Mindful Living Dispositions: ALLOW

April 12th, 2020

The Dichotomy and the Question

Around the world, millions of individuals are celebrating Passover, Easter, and the rebirth of the spring season – a time of wonder, of miracles, and of possibility. And yet at the same moment, we find ourselves in a world-wide Pandemic.   A time filled with fear, uncertainty, and so many unknowns. I feel these days the glaring dichotomy that is our life here on this planet. Never have moments of joy and comfort been so clearly contrasted against pain and suffering for so many at the same time.  My daughter wrote a text to me last night, “I just really am having such a hard time processing all of this pain in the world.  I just don’t understand it.”   

I do not understand it either.  What I do believe is that inside of Jesse’s question is a demand for us to notice the suffering while being present to who we are in every moment.  I think it is our call to wake up each day, use the tools of self-awareness, and do our very best to not be the creators of more pain; that we notice our own emotions, fears, our thoughts, and our actions to contribute to all that is good in our humanity.

The Practice

The tools of living mindfully, the practices of mindful meditation, help us to cultivate self-awareness and support us to let go of what we BELIEVE SHOULD BE and accept what is with grace and faith.

 I shared the below poem last Friday during our morning online Uniting in Mindfulness session. The poem shares such a beautiful and genuine sentiment that continues to support me through this time.

Take a moment today to read this poem and then sit quietly with yourself. 


There is a wonderful mantra meditation, “SO HUM.”  As you inhale, speak softly to yourself, “SO,” and as you exhale, speak softly to yourself, “HUM.”

The mantra “SO” connects us to our essence, to “I am.” “HUM” joins us to “all that is” or universal consciousness.

This meditation is an opportunity to reflect on the mystery of our individual being amid the absolute interdependent nature of all beings.

Take a moment today to just ALLOW, to just be, observe, contemplate the wonder, and find a moment of grace.


ALLOW, A poem by Danna Faulds

There is no controlling life.

Try corralling a lightning bolt,

containing a tornado.  Dam a

stream and it will create a new

channel.  Resist, and the tide

will sweep you off your feet.

Allow, and grace will carry

you to higher ground.  The only

safety lies in letting it all in –

the wild and the weak; fear,

fantasies, failures, and success.

When loss rips off the doors of

the heart, or sadness veils your

vision with despair, practice

becomes simply bearing the truth.

In the choice to let go of your

known way of being, the whole

world is revealed to your new eyes.

Mindful Living Dispositions: Gratitude and Kindness

October 12th, 2019

I realize that life is not all cherries, sunny days, and apple pies. Life is a continuous cycle of highs and lows, times of joy and times of challenges, and then a whole lot of in-between. The emphasis here on positivity is not to suggest that we wear our rose-colored glasses and turn every moment into the most wonderful of events. Brene Brown has this beautiful phrase; “silver lining it.” Positivity is definitely not meant as a tool to silver line every dark cloud; it is not intended to replace our experience of yellow light or the more challenging emotions such as frustration, angst, loneliness, disappointment, hurt, distrust, anger, dissatisfaction, or fear. These emotions, although uncomfortable and not always easy to deal with, have a message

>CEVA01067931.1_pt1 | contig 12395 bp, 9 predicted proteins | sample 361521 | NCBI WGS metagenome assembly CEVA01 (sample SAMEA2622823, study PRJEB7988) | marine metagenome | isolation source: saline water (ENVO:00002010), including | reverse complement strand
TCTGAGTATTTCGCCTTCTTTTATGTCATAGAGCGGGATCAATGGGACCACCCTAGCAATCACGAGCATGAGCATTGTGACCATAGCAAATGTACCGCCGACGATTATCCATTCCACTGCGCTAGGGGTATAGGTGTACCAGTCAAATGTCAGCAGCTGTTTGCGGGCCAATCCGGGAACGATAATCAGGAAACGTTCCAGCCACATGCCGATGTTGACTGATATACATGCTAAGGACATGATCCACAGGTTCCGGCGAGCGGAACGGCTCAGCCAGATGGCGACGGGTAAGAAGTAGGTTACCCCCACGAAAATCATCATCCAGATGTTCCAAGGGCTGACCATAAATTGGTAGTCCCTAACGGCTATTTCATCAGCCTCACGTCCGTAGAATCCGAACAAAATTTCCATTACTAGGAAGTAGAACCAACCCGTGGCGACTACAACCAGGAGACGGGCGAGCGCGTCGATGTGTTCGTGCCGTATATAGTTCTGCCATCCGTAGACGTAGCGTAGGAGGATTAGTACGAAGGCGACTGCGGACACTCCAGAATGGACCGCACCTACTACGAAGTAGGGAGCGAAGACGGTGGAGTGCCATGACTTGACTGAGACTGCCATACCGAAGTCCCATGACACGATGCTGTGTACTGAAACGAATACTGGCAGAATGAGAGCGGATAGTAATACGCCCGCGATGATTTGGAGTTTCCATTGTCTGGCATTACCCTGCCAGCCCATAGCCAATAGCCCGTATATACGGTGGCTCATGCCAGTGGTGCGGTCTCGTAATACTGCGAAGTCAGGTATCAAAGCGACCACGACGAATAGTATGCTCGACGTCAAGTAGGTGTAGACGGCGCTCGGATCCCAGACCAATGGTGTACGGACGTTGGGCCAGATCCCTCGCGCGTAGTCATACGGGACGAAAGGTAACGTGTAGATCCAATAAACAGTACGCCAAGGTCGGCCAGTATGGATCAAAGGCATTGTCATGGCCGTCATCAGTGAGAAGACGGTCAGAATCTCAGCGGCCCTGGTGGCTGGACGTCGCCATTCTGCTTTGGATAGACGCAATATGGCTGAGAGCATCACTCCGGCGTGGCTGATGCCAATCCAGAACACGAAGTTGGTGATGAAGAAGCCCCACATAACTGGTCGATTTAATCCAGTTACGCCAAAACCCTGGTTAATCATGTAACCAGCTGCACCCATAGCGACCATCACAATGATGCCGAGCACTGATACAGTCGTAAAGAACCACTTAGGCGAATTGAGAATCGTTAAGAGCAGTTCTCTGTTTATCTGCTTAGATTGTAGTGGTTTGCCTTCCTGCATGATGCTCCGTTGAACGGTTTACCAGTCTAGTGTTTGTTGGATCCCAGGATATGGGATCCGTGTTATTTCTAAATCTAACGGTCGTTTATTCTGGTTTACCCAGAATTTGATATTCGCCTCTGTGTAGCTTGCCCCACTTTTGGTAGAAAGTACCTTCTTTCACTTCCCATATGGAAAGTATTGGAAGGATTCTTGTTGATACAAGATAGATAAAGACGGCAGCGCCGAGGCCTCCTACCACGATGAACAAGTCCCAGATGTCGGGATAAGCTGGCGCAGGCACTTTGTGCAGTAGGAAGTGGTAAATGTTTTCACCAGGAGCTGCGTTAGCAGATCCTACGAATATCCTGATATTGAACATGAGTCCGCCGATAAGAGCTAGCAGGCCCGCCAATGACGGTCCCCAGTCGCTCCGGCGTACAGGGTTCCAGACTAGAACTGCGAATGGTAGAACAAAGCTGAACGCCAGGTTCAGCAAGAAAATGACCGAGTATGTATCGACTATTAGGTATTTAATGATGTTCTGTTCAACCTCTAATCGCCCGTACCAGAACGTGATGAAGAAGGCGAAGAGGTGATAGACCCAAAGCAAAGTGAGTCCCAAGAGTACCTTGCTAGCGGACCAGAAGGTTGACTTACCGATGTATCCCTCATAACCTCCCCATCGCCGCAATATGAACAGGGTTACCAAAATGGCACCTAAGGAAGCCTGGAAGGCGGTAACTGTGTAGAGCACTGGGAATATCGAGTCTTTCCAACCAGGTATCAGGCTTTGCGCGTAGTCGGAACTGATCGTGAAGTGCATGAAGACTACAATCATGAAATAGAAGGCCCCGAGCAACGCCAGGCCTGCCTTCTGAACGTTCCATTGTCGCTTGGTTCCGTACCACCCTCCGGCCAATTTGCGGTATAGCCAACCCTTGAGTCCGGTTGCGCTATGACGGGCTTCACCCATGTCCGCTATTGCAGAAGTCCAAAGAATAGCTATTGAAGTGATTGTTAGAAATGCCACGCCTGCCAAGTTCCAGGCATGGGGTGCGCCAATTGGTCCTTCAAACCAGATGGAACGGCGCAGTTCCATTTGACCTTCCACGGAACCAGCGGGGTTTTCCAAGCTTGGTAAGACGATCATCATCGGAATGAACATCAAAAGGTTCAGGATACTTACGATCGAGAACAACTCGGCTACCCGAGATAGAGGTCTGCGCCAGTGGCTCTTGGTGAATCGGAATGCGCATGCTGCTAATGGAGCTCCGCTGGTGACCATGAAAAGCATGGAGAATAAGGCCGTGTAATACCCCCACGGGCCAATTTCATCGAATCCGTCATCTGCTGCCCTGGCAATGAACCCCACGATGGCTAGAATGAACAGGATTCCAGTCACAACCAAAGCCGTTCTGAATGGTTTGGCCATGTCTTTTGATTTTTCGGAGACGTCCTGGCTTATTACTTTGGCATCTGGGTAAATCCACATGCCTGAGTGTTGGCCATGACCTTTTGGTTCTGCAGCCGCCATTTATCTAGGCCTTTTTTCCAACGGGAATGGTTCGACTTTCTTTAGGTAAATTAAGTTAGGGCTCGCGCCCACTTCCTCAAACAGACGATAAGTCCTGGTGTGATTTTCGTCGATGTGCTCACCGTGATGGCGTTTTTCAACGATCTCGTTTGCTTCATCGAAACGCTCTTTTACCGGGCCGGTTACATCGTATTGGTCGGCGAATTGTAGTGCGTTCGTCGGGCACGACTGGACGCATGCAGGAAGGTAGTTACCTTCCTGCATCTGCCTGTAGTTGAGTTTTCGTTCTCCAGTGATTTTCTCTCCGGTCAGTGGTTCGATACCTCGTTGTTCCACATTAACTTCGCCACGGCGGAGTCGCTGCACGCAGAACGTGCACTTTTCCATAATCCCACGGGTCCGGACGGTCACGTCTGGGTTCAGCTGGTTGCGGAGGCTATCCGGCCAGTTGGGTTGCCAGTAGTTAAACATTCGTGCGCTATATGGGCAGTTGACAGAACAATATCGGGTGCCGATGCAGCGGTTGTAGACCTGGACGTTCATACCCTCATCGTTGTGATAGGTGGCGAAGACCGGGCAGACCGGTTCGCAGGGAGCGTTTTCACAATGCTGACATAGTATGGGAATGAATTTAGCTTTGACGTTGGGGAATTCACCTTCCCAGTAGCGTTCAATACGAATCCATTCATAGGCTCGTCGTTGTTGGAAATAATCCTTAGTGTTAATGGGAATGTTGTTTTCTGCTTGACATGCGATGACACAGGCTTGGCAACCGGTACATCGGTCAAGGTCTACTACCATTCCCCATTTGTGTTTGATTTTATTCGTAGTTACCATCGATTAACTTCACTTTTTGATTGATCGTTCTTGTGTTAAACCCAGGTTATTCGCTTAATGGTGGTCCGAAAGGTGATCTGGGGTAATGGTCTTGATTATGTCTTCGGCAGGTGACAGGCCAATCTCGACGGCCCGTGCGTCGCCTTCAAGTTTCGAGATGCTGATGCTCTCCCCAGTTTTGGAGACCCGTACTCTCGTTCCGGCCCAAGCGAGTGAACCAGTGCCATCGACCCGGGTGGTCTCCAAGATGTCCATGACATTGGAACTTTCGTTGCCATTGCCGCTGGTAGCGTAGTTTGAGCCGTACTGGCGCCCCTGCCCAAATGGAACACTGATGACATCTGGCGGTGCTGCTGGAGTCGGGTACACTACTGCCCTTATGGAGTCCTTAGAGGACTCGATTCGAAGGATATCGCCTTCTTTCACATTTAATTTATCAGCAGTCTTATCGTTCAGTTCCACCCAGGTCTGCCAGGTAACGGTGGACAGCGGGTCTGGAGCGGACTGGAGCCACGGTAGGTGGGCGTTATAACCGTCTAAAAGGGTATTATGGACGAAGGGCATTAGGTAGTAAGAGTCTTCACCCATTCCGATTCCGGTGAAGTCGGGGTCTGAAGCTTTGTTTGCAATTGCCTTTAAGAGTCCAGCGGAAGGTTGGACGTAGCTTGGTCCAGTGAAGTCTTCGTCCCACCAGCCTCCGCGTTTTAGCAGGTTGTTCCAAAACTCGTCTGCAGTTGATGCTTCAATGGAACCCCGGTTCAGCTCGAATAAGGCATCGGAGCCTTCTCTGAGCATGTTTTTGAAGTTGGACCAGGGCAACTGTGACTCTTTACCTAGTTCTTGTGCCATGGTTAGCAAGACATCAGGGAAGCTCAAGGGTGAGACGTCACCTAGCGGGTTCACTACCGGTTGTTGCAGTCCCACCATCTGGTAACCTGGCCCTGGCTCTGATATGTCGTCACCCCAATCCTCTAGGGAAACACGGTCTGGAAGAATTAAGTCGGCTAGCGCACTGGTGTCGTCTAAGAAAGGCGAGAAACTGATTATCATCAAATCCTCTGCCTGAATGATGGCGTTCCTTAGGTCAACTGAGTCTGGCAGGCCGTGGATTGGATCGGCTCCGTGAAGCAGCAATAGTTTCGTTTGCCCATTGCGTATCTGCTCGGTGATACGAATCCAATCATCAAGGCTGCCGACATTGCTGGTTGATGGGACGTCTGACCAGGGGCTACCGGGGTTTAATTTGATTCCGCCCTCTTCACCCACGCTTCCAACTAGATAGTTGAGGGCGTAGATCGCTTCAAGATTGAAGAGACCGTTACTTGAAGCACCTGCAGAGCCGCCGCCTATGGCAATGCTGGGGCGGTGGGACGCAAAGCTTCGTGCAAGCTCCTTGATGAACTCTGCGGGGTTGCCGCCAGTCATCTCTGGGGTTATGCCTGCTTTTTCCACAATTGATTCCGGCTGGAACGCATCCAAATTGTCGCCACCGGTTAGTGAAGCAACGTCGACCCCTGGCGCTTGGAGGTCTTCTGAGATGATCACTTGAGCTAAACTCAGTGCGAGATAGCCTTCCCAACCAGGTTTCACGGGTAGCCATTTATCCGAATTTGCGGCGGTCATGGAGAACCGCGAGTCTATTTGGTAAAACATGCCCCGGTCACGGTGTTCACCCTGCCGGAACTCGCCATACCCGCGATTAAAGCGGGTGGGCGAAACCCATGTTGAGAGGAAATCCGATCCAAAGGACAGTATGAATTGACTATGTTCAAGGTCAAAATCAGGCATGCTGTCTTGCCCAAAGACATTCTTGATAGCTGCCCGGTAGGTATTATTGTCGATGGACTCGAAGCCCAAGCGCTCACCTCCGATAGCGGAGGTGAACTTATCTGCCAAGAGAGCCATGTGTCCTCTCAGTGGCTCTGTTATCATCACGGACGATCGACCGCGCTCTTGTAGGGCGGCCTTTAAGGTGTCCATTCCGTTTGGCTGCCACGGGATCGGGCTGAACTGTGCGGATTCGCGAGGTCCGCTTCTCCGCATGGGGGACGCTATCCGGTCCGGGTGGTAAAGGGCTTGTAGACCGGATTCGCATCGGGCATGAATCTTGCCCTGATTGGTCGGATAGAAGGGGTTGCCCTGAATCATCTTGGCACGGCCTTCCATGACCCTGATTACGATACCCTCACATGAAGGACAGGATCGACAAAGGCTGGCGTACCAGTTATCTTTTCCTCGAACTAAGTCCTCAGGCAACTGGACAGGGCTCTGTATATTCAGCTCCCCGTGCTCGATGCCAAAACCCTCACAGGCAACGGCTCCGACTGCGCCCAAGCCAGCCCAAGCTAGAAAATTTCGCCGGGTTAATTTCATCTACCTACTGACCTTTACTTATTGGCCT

What positivity means to me is the ability for us to pause, to not react, to cultivate awareness. Positivity teaches us to look for the lesson and to choose where our attention is directed. We learn to notice who we are being with those around us, the choices we are making, and the actions we are taking. Are we building up or tearing down ourselves, our relations, and our communities? It is a lifestyle of self-awareness, a solution-oriented mindset, and self-responsibility.


Communication Challenge

September 8th, 2019

How often do you send an email instead of picking up the phone and having a direct conversation? How many times have you experienced conflict or challenge because of a misunderstood text or email? Do you have long talks via text? When was last time you sat down and had a really great conversation with your partner, your best friend, or your colleague without your smart-phone in sight?

I hear so often, “Kids these days! They don’t know how to communicate.”

Do you?

The Challenge

Direct communication can be a very confronting conversation.  We have all, adults, young adults, teens, and even pre-teens become reliant on our smart-phones for communication.  Yes, they are convenient. Yes, they allow us to stay in touch more often, shoot out quick notes to add items to the grocery list or to say hello.  I am afraid, however, that this electronic, smart-phone communication has several devasting effects:

1)   We have many friends we “talk” to and yet we still feel isolated and alone.

2)   Electronic communication misses nuance, tone, and body language and is very often misconstrued or misunderstood.

3)   We avoid the hard conversations and sweep them under the proverbial smart-phone rug.

4)   We are losing the art of face to face, person to person communication, and connection.

Are We Wearing Masks?